Now, First UCC is becoming a model for other churches in the area. In nearby Allentown, Salem UCC voted to fl at-out give their building to an up-and-coming Hispanic congregation. Now that congregation is learning UCC history and polity with Garcia-Rodriguez in the hopes of becoming a UCC congregation soon.

"My idea was to have a Hispanic congregation," says Garcia-Rodriguez. Now he says he must adjust to the hard work ahead, learning the culture and traditions of the Euro-American congregation in his new multiracial, multicultural church.

"Look out," Miller laughs. "The Holy Spirit is going to take an idea and do even more than you imagined."

For 25-plus years, Filipino pastor has founded UCC congregations

The Rev. Erasto Arenas takes new church planting very seriously.

In 1979, he started his own church, First Filipino American UCC in San Bruno, Calif. Since then, Arenas and his flock have successfully planted Filipino UCC congregations in the Northern California-Nevada Conference.

Arenas says the passion for starting Filipino churches came from his own experience.

"I am not at home in other churches. I go, but I just sit down, and I probably will not get myself involved," he says.

When Filipinos come to this country, he says, they often concentrate on their jobs and education. "The church is put on the sideline," he says. "Even if they're very actively involved in church back in the Philippines, as soon as they come here, the church becomes secondary sometimes."

Arenas describes his recipe for success: Once a target area is chosen based on a densely populated Filipino demographic, Arenas says he'd finish up his own morning worship service, then enlist some of his parishioners to travel to the new location. Packed in two 16-seat vans, the segment of his congregation would help fill out worship services at the new church.

"The little group that is there," says Arenas, "they feel good about the presence of so many people from other places, and they become inspired. So they become determined to really make their church grow."

Each time Arenas has started a congregation, he says, "I had 100 percent support from the Conference and 100 percent support from the national church. They supported me not only morally, but logistically."

Following a series of heart attacks and strokes, Arenas admits he had to cut back on his responsibilities as a consultant for the national setting, and he says his church-planting work may soon come to a close. His retirement in April is imminent.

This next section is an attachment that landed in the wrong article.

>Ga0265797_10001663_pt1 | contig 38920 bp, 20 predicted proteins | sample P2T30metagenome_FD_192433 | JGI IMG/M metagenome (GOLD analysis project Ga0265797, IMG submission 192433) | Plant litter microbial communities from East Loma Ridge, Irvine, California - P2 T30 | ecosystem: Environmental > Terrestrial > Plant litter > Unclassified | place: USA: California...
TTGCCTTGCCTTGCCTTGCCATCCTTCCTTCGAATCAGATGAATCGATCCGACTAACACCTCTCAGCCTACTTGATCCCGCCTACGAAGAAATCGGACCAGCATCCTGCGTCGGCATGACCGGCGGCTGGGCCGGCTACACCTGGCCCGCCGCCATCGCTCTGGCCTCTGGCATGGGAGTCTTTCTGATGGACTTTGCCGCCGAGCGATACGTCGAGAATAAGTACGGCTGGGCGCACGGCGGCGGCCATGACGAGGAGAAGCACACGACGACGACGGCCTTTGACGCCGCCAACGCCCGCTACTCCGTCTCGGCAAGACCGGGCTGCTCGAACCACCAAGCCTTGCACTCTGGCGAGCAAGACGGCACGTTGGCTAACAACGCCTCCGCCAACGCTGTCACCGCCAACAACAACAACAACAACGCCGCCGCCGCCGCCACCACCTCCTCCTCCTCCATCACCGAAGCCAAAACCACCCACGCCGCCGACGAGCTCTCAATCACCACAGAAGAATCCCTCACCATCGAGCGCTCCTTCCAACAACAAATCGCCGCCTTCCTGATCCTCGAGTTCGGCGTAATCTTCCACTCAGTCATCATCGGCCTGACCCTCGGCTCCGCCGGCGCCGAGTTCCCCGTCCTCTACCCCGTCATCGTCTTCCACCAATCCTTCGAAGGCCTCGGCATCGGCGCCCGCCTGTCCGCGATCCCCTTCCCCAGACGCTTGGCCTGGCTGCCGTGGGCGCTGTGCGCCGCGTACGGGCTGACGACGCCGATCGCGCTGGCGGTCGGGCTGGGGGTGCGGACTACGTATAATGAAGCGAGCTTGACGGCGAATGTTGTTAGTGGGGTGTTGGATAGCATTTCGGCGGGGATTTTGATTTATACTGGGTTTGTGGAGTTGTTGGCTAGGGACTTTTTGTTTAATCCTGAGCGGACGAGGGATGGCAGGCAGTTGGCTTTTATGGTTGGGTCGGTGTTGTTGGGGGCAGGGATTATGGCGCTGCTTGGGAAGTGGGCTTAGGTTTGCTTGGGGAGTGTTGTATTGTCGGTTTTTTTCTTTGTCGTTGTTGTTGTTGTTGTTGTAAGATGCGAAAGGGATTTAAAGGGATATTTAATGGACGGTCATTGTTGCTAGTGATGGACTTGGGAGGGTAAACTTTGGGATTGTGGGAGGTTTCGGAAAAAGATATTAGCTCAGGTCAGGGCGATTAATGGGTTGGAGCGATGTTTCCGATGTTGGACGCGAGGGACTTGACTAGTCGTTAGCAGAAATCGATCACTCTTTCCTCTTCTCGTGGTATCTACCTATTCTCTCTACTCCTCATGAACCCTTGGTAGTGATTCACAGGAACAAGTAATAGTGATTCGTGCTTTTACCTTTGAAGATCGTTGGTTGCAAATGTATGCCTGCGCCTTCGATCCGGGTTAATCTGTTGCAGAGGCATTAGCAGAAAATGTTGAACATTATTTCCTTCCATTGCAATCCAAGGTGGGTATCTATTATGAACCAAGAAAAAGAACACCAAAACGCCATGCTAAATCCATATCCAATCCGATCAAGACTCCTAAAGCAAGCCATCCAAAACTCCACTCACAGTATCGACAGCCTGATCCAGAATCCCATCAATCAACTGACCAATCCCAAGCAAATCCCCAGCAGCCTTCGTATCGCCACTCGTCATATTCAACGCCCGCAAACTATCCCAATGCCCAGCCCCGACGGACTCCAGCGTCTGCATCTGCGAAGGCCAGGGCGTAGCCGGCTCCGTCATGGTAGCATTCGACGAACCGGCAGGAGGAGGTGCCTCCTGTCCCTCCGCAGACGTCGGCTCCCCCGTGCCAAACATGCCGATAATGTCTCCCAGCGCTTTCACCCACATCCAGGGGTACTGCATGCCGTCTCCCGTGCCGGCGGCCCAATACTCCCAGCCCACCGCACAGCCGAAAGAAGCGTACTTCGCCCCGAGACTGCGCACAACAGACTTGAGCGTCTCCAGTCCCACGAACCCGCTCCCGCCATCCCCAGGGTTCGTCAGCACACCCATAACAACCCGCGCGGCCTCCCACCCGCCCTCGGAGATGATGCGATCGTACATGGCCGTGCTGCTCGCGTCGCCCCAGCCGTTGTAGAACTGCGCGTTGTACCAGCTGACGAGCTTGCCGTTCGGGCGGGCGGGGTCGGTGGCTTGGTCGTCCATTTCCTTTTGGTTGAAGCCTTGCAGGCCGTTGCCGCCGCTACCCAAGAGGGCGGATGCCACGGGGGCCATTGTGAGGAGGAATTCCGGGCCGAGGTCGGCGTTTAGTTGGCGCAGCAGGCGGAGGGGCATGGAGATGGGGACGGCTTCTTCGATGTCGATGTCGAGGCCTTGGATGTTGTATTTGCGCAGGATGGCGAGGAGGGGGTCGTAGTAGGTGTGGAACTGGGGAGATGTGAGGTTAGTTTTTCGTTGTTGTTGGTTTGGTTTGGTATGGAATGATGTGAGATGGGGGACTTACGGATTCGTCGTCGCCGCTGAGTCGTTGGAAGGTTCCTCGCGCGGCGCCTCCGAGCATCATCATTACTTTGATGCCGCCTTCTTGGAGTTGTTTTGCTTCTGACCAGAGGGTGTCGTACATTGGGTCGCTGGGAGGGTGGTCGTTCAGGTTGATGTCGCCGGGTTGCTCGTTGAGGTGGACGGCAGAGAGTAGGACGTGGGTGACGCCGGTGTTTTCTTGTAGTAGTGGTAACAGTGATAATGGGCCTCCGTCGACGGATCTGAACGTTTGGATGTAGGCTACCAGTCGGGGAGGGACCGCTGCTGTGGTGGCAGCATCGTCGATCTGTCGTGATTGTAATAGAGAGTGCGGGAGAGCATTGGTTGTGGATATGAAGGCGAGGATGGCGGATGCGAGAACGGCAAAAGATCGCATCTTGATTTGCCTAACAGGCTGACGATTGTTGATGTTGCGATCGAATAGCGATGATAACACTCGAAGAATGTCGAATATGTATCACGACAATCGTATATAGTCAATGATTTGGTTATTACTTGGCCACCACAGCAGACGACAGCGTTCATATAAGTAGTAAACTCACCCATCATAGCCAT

However, when speaking with Arenas, one gets the feeling that his calling to start churches remains a persistent tug at his heart. He's already eyeing two more areas in northern California with a growing Filipino population. And, he's noticing a movement of Filipinos moving more inland, even into Nevada.

But what about retirement?

"Basically," he says, "I still feel young."

Conference teams with local church to sprout new congregation

The UCC's Indiana-Kentucky Conference voted at their last annual meeting to become a new church planting Conference.

"We set the goal of 20 new church by 2020," explains the Rev. Carol Barth, Associate IKC Conference Minister.

When conversations began between the IKC and Chicago's Trinity UCC, an African-American congregation with nearly 10,000 members in the Illinois Conference, Barth and her colleagues realized they were in a no-lose situation.

The Conference long had intended to plant a much-needed church presence in Gary, Ind. Meanwhile, Trinity UCC already had a core group of members who traveled from Gary to worship in Chicago. A partnership was born.

This past October, Trinity UCC in Gary, Ind., opened its doors.

Barth says partnering with a church with bountiful resources has been a new experience. "[In the past] the pattern has sort of been doing it on our own as a Conference," she says. Trinity UCC in Chicago provided a veritable start-up package that included staff support, parishioners with real estate savvy, pastoral support and a generous monthly monetary gift to get the church off the ground. Combined with resources from the Conference and the national setting, Gary's new UCC church has a bright future."

"We decided that if we wanted to be intentional about evangelism and growing the church and spreading the good news of the gospel," says Barth, "the best way to do that is to start new churches."